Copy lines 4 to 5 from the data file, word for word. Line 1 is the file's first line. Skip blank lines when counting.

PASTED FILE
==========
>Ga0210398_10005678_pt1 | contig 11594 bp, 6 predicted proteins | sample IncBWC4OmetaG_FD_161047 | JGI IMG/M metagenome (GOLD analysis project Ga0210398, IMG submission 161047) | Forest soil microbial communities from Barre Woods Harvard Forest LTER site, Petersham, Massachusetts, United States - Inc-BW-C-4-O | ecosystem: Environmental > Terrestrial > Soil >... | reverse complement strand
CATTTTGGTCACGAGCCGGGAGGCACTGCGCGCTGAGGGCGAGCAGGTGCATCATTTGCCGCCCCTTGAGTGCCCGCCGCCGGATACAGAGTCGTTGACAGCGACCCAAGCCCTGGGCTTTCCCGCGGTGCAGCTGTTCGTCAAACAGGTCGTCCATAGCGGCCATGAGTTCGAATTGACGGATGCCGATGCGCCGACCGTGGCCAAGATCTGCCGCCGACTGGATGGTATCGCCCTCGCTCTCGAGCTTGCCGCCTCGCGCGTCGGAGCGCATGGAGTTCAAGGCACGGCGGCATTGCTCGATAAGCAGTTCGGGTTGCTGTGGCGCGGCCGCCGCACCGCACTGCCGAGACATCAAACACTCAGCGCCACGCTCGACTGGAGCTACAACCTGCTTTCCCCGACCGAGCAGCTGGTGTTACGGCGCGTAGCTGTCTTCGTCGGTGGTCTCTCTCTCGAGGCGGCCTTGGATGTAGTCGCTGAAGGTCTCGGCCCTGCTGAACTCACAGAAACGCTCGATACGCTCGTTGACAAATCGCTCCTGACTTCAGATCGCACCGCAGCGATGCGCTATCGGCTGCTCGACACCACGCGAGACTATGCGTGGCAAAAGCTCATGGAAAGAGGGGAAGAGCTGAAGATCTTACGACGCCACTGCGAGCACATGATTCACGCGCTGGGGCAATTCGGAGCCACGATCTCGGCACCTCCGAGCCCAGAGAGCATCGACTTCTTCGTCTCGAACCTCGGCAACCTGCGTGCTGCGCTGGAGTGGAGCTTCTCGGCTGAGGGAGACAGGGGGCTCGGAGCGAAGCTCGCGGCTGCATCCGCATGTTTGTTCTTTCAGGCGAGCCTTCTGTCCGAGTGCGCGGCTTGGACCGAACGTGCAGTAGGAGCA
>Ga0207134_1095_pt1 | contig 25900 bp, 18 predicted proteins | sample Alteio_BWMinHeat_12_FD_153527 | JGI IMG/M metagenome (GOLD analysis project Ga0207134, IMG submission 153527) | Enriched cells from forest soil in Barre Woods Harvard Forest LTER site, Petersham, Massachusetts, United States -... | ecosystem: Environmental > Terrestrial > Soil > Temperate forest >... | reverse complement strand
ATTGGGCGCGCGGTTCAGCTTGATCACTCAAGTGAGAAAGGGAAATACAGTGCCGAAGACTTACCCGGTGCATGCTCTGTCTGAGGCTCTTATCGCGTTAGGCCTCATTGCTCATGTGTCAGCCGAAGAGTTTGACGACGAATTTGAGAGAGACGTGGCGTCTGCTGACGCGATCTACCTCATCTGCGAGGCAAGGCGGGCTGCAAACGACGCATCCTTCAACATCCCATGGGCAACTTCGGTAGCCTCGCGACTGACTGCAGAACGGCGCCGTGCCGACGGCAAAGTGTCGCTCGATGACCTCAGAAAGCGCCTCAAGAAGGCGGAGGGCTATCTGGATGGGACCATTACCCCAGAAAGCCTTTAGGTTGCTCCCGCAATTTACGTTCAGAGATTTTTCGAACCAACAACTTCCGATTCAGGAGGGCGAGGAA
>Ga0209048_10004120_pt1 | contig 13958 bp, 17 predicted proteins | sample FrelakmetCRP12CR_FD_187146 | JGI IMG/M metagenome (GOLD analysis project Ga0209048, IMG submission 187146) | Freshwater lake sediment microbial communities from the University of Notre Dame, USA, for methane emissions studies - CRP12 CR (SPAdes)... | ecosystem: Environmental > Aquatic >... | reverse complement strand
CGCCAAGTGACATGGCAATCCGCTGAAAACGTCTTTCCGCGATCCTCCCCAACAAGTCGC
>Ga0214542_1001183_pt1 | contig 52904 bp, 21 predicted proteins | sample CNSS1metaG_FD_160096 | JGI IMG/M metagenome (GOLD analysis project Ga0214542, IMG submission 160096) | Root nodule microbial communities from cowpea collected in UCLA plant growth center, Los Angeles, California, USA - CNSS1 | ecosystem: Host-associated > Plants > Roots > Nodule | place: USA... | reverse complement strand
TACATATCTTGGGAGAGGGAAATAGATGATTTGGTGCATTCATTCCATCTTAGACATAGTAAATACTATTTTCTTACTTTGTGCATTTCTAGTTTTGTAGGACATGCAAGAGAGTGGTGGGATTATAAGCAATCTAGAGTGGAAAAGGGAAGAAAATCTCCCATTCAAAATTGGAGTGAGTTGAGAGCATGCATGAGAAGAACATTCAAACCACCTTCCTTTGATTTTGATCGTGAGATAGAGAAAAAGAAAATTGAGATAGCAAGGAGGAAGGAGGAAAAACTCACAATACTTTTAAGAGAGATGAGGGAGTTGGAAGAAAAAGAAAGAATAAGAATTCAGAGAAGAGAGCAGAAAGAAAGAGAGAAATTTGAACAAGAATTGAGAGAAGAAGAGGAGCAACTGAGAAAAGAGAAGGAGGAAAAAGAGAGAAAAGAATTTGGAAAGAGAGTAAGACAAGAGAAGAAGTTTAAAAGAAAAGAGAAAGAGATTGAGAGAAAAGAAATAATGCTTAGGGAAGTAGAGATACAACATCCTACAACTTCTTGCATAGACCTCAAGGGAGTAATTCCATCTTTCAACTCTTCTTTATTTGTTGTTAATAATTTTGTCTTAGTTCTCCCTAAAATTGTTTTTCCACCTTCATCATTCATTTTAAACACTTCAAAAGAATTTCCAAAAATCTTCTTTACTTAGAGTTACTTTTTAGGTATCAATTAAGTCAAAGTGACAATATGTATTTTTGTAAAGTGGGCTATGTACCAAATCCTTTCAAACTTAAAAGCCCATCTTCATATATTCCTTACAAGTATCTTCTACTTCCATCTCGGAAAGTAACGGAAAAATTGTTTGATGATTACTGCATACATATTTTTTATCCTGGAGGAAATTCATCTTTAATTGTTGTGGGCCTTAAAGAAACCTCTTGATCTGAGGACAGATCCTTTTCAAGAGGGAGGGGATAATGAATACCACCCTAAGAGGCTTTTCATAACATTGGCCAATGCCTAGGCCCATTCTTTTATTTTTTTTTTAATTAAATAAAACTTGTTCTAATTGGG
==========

ATTGGGCGCGCGGTTCAGCTTGATCACTCAAGTGAGAAAGGGAAATACAGTGCCGAAGACTTACCCGGTGCATGCTCTGTCTGAGGCTCTTATCGCGTTAGGCCTCATTGCTCATGTGTCAGCCGAAGAGTTTGACGACGAATTTGAGAGAGACGTGGCGTCTGCTGACGCGATCTACCTCATCTGCGAGGCAAGGCGGGCTGCAAACGACGCATCCTTCAACATCCCATGGGCAACTTCGGTAGCCTCGCGACTGACTGCAGAACGGCGCCGTGCCGACGGCAAAGTGTCGCTCGATGACCTCAGAAAGCGCCTCAAGAAGGCGGAGGGCTATCTGGATGGGACCATTACCCCAGAAAGCCTTTAGGTTGCTCCCGCAATTTACGTTCAGAGATTTTTCGAACCAACAACTTCCGATTCAGGAGGGCGAGGAA
>Ga0209048_10004120_pt1 | contig 13958 bp, 17 predicted proteins | sample FrelakmetCRP12CR_FD_187146 | JGI IMG/M metagenome (GOLD analysis project Ga0209048, IMG submission 187146) | Freshwater lake sediment microbial communities from the University of Notre Dame, USA, for methane emissions studies - CRP12 CR (SPAdes)... | ecosystem: Environmental > Aquatic >... | reverse complement strand